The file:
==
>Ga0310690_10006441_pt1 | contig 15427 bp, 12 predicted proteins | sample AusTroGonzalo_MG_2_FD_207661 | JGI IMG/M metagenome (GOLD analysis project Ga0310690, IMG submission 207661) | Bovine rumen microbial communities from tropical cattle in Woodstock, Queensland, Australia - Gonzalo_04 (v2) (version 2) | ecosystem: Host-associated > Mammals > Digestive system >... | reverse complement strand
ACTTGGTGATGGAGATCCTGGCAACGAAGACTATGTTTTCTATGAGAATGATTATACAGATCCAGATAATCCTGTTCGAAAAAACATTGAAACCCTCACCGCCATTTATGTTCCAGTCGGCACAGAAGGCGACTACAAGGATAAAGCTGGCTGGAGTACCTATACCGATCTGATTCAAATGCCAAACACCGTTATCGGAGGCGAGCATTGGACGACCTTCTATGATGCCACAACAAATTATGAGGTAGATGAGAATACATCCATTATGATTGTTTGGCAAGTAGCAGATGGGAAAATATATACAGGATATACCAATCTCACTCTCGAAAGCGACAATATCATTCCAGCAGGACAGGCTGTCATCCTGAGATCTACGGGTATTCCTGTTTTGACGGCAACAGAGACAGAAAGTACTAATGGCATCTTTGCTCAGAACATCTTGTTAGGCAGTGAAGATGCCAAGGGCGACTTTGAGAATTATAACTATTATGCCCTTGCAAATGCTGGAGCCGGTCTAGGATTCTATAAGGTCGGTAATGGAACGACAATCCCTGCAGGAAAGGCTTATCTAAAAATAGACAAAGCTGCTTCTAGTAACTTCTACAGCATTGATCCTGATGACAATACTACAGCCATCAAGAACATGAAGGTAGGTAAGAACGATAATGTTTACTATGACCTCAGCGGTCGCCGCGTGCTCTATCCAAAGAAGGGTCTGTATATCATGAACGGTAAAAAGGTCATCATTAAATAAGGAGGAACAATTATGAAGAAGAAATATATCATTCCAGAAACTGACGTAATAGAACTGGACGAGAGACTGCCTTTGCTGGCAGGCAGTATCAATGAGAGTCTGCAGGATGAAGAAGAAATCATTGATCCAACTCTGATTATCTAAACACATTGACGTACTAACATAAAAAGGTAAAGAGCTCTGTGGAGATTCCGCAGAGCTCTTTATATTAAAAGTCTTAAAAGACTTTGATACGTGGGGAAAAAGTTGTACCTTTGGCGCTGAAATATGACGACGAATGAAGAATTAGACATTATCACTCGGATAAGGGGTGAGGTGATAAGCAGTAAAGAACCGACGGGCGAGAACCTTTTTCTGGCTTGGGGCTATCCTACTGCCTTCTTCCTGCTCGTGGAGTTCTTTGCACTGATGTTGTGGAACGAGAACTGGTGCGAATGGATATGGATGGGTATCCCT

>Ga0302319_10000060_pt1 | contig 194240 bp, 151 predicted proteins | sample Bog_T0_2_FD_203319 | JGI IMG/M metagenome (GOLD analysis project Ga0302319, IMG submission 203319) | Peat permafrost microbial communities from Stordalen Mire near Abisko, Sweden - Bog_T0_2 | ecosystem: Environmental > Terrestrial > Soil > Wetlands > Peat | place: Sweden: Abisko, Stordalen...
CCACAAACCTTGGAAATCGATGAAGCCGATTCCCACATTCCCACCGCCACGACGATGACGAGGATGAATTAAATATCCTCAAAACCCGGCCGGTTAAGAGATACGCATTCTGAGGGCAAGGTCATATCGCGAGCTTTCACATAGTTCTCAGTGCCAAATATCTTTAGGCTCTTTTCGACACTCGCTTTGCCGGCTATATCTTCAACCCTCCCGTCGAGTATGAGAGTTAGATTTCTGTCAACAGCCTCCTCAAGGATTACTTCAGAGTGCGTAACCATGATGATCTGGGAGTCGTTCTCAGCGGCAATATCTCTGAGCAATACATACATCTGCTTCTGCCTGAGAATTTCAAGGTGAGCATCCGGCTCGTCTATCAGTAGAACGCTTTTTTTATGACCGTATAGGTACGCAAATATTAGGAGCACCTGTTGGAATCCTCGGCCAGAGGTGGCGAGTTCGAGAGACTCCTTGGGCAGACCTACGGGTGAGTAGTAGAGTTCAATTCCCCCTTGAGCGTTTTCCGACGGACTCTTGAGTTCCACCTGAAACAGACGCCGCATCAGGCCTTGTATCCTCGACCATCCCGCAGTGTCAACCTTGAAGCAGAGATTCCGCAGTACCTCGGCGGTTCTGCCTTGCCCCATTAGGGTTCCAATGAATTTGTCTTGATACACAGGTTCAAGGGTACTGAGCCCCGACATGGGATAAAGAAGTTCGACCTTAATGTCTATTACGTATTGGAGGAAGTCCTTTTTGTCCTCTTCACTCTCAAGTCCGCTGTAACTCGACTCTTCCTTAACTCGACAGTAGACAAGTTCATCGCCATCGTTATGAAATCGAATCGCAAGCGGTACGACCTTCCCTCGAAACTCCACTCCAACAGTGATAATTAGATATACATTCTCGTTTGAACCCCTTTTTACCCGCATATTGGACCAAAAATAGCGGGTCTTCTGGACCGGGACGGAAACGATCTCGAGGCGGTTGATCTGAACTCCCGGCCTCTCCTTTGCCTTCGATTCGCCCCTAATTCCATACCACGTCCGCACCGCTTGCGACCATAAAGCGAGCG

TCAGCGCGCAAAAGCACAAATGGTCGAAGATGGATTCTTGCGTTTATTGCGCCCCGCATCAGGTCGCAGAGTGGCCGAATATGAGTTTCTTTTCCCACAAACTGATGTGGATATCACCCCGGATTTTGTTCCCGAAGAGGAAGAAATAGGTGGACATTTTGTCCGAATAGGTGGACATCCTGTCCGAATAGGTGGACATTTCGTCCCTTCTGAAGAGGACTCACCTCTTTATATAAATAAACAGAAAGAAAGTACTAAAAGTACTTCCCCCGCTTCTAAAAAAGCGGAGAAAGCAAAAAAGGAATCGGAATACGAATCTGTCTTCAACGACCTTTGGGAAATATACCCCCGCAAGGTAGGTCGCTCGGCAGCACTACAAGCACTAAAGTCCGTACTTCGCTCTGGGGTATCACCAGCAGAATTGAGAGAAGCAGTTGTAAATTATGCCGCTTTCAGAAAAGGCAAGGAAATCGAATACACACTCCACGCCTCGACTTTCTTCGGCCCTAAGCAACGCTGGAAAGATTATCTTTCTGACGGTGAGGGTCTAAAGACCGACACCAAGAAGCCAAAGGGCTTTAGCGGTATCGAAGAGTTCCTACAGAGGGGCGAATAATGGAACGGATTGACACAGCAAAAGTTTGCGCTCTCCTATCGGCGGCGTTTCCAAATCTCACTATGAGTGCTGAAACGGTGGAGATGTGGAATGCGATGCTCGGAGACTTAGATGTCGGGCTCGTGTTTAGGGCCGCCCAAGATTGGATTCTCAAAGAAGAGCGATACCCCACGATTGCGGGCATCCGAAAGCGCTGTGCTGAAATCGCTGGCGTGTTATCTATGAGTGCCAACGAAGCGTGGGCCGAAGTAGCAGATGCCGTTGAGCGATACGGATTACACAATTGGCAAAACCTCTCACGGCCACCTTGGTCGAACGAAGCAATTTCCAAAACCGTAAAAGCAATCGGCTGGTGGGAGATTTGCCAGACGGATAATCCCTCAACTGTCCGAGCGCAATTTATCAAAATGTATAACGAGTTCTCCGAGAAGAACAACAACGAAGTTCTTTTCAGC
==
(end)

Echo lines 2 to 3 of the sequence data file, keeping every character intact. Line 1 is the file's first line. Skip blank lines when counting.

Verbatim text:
ACTTGGTGATGGAGATCCTGGCAACGAAGACTATGTTTTCTATGAGAATGATTATACAGATCCAGATAATCCTGTTCGAAAAAACATTGAAACCCTCACCGCCATTTATGTTCCAGTCGGCACAGAAGGCGACTACAAGGATAAAGCTGGCTGGAGTACCTATACCGATCTGATTCAAATGCCAAACACCGTTATCGGAGGCGAGCATTGGACGACCTTCTATGATGCCACAACAAATTATGAGGTAGATGAGAATACATCCATTATGATTGTTTGGCAAGTAGCAGATGGGAAAATATATACAGGATATACCAATCTCACTCTCGAAAGCGACAATATCATTCCAGCAGGACAGGCTGTCATCCTGAGATCTACGGGTATTCCTGTTTTGACGGCAACAGAGACAGAAAGTACTAATGGCATCTTTGCTCAGAACATCTTGTTAGGCAGTGAAGATGCCAAGGGCGACTTTGAGAATTATAACTATTATGCCCTTGCAAATGCTGGAGCCGGTCTAGGATTCTATAAGGTCGGTAATGGAACGACAATCCCTGCAGGAAAGGCTTATCTAAAAATAGACAAAGCTGCTTCTAGTAACTTCTACAGCATTGATCCTGATGACAATACTACAGCCATCAAGAACATGAAGGTAGGTAAGAACGATAATGTTTACTATGACCTCAGCGGTCGCCGCGTGCTCTATCCAAAGAAGGGTCTGTATATCATGAACGGTAAAAAGGTCATCATTAAATAAGGAGGAACAATTATGAAGAAGAAATATATCATTCCAGAAACTGACGTAATAGAACTGGACGAGAGACTGCCTTTGCTGGCAGGCAGTATCAATGAGAGTCTGCAGGATGAAGAAGAAATCATTGATCCAACTCTGATTATCTAAACACATTGACGTACTAACATAAAAAGGTAAAGAGCTCTGTGGAGATTCCGCAGAGCTCTTTATATTAAAAGTCTTAAAAGACTTTGATACGTGGGGAAAAAGTTGTACCTTTGGCGCTGAAATATGACGACGAATGAAGAATTAGACATTATCACTCGGATAAGGGGTGAGGTGATAAGCAGTAAAGAACCGACGGGCGAGAACCTTTTTCTGGCTTGGGGCTATCCTACTGCCTTCTTCCTGCTCGTGGAGTTCTTTGCACTGATGTTGTGGAACGAGAACTGGTGCGAATGGATATGGATGGGTATCCCT

>Ga0302319_10000060_pt1 | contig 194240 bp, 151 predicted proteins | sample Bog_T0_2_FD_203319 | JGI IMG/M metagenome (GOLD analysis project Ga0302319, IMG submission 203319) | Peat permafrost microbial communities from Stordalen Mire near Abisko, Sweden - Bog_T0_2 | ecosystem: Environmental > Terrestrial > Soil > Wetlands > Peat | place: Sweden: Abisko, Stordalen...